SVB FALLOUT – Japan is a big owner of foreign government bonds. The Silicon Valley Bank debacle has highlighted the risks posed by rising interest rates—but the country’s financial institutions will likely avoid similar fallout despite mountainous Treasury holdings.

Japanese banks and insurers have long been key buyers of foreign bonds, looking abroad to juice returns since interest rates at home have been close to zero for so long. Japan is the top foreign owner of the U.S. Treasury bonds—outweighing China—with total holdings of nearly $1.1 trillion. As of the end of 2022, Japan owned around 281 trillion yen, the equivalent of $2.1 trillion, of foreign debt securities, according to preliminary estimates by the government. Japan’s foreign currency reserves account for much of it—it has nearly $1 trillion in foreign securities—but financial institutions make up much of the rest.

Some Japanese banks, in particular, own a lot of foreign bonds. Japan Post Bank 7182 -3.51%decrease; red down-pointing triangle had around 25 trillion yen of foreign bonds as of December, and another 53 trillion yen parked in investment trusts mainly invested in foreign bonds. The government owns around a third of the bank’s parent company. Privately held Norinchukin Bank, a lender primarily serving farmers and fishermen, had $229 billion of foreign bonds as of March last year. The bank has been an aggressive global investor—a significant buyer of collateralized loan obligations, or CLOs, investment vehicles that sometimes package risky corporate loans together.

Japan’s foreign debt securities holdings

The fall of SVB has spotlighted losses in banks’ bond portfolios caused by rapidly rising interest rates in the U.S. and elsewhere. Some Japanese banks are feeling the pain too. Norinchukin, for example, had around 1.8 trillion yen of net unrealized losses on foreign bonds as of December. Wall Street Journal 5-Year Digital Subscription says foreign currency interest rates contributed to 1.7 trillion yen of unrealized loss at the end of last year. Norinchukin’s total assets clock in at around 100 trillion yen, with a full 227 trillion yen at Japan Post Bank.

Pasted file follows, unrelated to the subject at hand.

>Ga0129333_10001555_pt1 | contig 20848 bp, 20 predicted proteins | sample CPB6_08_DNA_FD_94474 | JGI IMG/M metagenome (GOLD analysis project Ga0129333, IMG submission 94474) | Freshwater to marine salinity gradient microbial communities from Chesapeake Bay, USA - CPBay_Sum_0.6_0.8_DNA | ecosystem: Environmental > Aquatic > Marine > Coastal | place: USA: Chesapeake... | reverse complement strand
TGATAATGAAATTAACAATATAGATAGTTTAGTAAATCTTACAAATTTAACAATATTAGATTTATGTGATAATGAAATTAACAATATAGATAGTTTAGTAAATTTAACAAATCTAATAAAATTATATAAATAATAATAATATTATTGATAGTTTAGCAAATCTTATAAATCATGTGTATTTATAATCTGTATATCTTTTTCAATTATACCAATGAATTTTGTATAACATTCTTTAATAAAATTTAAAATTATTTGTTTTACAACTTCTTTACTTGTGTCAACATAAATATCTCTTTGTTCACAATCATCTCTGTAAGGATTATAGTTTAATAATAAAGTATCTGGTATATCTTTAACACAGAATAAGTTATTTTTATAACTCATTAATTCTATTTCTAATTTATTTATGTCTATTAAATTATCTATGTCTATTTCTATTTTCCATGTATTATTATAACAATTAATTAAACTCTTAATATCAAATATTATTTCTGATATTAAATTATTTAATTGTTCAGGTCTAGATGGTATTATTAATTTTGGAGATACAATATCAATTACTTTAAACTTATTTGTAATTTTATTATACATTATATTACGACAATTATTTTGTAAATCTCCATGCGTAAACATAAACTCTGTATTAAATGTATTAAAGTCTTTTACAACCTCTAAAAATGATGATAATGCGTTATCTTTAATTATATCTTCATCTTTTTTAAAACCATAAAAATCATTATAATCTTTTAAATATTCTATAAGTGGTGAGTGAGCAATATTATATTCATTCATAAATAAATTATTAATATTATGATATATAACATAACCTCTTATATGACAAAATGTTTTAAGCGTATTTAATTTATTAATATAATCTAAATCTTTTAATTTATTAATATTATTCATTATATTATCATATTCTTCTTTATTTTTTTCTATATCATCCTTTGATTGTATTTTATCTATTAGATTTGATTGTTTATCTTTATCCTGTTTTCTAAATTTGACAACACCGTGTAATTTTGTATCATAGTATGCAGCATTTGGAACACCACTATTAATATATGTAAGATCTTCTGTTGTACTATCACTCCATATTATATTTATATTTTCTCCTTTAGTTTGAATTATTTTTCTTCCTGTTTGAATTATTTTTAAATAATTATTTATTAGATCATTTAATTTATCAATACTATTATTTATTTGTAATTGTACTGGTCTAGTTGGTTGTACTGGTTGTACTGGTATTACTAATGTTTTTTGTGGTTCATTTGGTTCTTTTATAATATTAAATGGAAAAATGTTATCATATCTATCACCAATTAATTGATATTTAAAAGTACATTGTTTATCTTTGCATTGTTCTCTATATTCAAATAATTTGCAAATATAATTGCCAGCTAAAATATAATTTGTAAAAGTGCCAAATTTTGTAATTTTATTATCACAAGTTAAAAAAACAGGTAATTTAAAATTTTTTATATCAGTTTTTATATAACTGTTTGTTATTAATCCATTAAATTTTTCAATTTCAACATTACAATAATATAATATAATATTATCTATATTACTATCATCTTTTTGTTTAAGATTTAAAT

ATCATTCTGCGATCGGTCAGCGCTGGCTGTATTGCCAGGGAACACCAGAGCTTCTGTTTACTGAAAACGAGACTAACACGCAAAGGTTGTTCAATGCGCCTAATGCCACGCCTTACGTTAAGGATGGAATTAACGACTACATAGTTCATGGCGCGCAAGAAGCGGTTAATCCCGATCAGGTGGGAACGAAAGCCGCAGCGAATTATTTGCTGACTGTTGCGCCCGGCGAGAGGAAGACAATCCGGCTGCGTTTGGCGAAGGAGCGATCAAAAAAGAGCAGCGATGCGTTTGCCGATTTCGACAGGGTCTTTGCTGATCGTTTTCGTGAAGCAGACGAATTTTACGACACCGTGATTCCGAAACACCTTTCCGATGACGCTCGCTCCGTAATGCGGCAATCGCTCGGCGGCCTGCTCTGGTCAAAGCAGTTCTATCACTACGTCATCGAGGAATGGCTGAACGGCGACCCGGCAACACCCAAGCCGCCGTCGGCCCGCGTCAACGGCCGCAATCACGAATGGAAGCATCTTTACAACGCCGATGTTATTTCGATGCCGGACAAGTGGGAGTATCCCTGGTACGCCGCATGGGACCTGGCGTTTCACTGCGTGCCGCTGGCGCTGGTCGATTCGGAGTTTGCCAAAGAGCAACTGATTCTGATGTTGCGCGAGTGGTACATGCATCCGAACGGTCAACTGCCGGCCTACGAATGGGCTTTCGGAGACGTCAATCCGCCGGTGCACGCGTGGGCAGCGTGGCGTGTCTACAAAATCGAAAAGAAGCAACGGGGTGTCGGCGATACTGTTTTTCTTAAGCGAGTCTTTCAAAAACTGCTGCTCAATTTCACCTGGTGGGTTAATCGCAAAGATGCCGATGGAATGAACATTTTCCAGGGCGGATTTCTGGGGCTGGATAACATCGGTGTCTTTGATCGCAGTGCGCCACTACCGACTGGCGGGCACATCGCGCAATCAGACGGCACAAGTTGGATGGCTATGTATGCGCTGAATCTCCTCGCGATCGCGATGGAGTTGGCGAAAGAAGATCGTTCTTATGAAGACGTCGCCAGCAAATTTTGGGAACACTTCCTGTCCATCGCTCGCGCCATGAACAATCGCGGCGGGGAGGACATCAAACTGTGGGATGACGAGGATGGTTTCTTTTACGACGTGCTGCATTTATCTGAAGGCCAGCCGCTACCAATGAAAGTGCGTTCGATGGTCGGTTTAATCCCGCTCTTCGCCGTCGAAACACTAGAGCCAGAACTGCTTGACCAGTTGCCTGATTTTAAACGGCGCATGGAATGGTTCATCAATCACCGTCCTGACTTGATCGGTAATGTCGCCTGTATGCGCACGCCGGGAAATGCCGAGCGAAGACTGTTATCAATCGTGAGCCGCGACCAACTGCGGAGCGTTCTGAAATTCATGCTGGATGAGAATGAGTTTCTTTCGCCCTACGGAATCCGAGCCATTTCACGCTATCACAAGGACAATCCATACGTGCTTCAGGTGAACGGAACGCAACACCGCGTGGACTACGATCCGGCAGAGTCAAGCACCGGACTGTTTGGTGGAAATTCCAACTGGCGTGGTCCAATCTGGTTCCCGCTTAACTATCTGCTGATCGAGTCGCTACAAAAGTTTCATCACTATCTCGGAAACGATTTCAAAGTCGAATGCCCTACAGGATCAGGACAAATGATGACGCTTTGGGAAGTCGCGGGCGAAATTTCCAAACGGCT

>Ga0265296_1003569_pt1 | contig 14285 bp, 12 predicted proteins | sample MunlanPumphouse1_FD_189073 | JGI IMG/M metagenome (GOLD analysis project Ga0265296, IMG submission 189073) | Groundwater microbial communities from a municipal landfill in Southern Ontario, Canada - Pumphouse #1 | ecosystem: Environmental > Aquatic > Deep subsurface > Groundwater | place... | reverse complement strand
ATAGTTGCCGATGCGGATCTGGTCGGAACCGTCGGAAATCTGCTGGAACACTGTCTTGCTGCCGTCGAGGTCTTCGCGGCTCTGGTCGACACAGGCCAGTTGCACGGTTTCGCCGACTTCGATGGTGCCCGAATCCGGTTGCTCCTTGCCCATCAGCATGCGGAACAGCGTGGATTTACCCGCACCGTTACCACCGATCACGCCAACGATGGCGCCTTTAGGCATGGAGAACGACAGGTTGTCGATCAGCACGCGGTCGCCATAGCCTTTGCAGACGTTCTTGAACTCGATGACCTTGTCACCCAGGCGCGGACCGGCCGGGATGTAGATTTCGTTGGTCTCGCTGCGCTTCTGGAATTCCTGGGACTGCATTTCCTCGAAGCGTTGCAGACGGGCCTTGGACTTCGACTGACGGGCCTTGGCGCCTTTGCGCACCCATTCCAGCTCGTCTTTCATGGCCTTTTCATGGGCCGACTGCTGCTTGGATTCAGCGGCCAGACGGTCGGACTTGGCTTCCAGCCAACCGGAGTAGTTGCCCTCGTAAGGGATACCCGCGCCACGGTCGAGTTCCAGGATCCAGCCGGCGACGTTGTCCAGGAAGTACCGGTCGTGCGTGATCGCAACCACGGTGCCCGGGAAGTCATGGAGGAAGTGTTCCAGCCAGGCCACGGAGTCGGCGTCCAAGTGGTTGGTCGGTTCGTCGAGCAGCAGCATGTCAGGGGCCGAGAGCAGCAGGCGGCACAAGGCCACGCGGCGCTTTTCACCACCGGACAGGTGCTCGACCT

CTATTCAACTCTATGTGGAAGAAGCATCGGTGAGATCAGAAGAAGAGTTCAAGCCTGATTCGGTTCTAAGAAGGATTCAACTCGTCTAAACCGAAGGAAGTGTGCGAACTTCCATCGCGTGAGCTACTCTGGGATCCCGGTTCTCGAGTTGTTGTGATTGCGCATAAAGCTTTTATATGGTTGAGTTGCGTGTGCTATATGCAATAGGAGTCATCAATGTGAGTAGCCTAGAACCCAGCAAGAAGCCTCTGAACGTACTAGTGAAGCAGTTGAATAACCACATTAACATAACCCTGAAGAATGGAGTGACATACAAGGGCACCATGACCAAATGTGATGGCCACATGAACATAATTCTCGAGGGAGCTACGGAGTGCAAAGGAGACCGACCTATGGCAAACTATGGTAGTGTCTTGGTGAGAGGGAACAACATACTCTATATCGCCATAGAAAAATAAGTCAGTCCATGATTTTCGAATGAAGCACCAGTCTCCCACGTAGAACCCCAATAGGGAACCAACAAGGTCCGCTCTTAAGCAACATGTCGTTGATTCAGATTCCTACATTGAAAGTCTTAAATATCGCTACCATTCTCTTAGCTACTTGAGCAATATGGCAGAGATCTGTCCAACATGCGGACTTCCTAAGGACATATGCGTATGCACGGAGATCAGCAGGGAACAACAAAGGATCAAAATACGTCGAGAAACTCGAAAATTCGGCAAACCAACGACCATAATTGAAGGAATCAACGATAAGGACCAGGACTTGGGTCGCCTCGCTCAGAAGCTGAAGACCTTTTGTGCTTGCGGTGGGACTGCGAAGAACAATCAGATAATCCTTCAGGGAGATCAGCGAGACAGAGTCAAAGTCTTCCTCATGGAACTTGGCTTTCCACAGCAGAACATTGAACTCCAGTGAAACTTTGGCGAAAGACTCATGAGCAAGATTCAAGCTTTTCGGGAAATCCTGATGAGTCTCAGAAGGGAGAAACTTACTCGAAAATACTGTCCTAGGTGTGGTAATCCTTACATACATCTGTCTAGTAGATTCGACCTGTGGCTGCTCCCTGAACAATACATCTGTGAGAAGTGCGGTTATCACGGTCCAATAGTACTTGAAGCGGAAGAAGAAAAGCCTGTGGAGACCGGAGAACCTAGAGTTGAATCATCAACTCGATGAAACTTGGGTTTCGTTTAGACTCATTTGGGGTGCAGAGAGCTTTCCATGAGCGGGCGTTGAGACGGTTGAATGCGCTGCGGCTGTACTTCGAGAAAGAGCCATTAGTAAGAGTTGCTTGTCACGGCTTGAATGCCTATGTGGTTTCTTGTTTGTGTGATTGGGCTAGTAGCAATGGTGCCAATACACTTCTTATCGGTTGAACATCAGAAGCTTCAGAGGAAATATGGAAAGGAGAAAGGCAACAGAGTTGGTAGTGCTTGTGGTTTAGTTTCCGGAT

But Japanese banks should largely be able to avoid the same fate as Silicon Valley Bank. Apart from mounting unrealized losses on its bond portfolios, the California-based lender also suffered from its concentrated depositor base: heavy on tech companies, with big deposit amounts way over deposit insurance limits.

The tech downturn meant that previously high-rolling tech firms and startups, which had been making—and raising—money hand over fist, were suddenly not depositing much cash anymore. And with their businesses already under pressure, tech sector depositors fled the bank in a hurry when hints of mark-to-market losses began to emerge from SVB—in turn forcing the bank to sell more bonds at a loss to try to meet withdrawals.

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The funding structure should be more stable for most Japanese banks. Japan Post Bank, for example, has 120 million deposit accounts due to its roots in the post office. Norinchukin’s deposit base is mainly from the agricultural and fishery industries—cyclical industries, to be sure, but still far less volatile than the hard-charging, excess-prone U.S. tech sector. While Japanese banks do have a lot of money parked in bonds, foreign securities are still only about 4.4% of total banking sector assets, according to figures from the Bank of Japan.

Japanese banks that went big outside Japan over the past several years will feel the pain of rising interest rates. But with a more diversified deposit base than U.S. lenders like SVB and First Republic—and fewer flighty tech founders—they will probably mostly muddle through.